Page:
Why Do You Regulate What You Eat? Relationships Between Forms of Regulation, Eating Behaviors, Sustained Dietary Behavior Change, and Psychological Adjustment
- Cite this article as:
- Pelletier, L.G., Dion, S.C., Slovinec-D'Angelo, M. et al. Motivation and Emotion (2004) 28: 245. doi:10.1023/B:MOEM.0000040154.40922.14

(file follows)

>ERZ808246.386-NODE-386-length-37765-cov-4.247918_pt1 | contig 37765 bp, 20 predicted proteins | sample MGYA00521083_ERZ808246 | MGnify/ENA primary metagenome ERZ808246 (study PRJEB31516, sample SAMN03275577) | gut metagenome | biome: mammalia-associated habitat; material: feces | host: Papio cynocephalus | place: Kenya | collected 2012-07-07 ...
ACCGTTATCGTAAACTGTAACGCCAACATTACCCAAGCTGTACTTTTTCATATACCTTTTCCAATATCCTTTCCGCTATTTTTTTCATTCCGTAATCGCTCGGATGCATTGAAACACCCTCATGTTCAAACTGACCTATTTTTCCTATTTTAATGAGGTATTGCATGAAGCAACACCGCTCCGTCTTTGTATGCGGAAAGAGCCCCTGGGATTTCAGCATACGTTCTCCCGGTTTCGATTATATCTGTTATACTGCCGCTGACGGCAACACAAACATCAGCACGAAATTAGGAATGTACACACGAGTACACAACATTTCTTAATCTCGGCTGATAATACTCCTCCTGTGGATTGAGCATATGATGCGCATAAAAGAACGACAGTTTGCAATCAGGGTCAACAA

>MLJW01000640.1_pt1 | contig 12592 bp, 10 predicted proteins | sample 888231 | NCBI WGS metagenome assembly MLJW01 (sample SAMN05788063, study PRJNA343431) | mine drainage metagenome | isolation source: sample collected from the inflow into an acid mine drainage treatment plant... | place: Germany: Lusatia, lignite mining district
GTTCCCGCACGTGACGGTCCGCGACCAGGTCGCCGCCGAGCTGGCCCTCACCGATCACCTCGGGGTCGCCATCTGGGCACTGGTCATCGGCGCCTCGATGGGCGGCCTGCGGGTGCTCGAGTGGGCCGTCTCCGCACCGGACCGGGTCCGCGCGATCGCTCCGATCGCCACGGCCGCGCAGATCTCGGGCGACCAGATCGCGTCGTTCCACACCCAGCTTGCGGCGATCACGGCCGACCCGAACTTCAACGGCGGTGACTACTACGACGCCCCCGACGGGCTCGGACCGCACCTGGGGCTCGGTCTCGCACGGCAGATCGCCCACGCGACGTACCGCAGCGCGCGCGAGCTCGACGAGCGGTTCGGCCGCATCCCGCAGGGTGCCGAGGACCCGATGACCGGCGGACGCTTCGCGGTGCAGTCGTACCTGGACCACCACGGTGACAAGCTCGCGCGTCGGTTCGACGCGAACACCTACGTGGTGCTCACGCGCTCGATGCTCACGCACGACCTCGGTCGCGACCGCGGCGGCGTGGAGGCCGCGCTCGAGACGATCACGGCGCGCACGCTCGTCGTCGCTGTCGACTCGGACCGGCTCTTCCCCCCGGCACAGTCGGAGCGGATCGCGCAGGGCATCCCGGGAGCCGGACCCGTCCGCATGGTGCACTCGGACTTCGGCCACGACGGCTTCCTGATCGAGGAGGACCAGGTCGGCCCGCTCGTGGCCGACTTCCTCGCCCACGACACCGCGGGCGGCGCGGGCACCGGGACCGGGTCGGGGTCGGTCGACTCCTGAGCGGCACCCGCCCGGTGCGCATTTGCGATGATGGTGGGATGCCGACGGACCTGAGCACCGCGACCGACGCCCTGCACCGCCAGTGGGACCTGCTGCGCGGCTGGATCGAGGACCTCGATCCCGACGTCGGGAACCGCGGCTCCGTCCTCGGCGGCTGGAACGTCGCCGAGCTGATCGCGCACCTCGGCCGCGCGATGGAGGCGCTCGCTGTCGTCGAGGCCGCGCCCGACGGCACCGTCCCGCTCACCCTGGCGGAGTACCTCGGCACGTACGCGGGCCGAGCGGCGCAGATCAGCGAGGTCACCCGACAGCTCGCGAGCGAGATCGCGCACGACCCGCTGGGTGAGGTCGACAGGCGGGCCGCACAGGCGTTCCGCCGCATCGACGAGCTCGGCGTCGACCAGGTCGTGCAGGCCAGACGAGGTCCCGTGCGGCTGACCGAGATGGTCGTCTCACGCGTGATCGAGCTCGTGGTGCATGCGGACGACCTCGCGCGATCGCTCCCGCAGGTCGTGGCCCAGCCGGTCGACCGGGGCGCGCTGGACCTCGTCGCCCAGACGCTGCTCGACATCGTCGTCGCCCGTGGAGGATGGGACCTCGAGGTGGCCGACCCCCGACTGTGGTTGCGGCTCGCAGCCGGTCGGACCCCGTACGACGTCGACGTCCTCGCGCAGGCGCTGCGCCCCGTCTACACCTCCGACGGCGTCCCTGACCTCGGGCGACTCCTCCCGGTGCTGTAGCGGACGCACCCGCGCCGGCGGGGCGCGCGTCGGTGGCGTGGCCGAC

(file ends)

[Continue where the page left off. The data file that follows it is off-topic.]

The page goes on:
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In 3 studies, the authors examined how autonomous and controlled forms of motivation for the regulation of eating behaviors were related to self-reported eating behaviors, and sustained dietary behavior change. Studies 1 and 2 supported the factorial structure and the psychometric properties of a scale designed to measure different forms of regulation as defined by Self-Determination Theory. A motivational model of the regulation of eating behaviors suggested that an autonomous regulation was positively associated with healthy eating behaviors whereas a controlled regulation was positively associated with dysfunctional eating behaviors and negatively associated with healthy eating behaviors. In Study 3, long-term adherence to healthier dietary behaviors in a population at risk for coronary artery disease was examined over a 26-week period. A general measure of self-determined motivation assessed at week 1 was found to be a reliable predictor of the level of self-determination for eating behaviors 13 weeks later. In turn, self-determination for eating behaviors was a significant predictor of dietary behavior changes at 26 weeks. Finally, the dietary behavior measures were related to improvements in weight and blood lipid parameters (LDL-cholesterol, HDL-cholesterol, triglycerides). Results are discussed in terms of their implication for the integration and maintenance of a successful healthy regulation.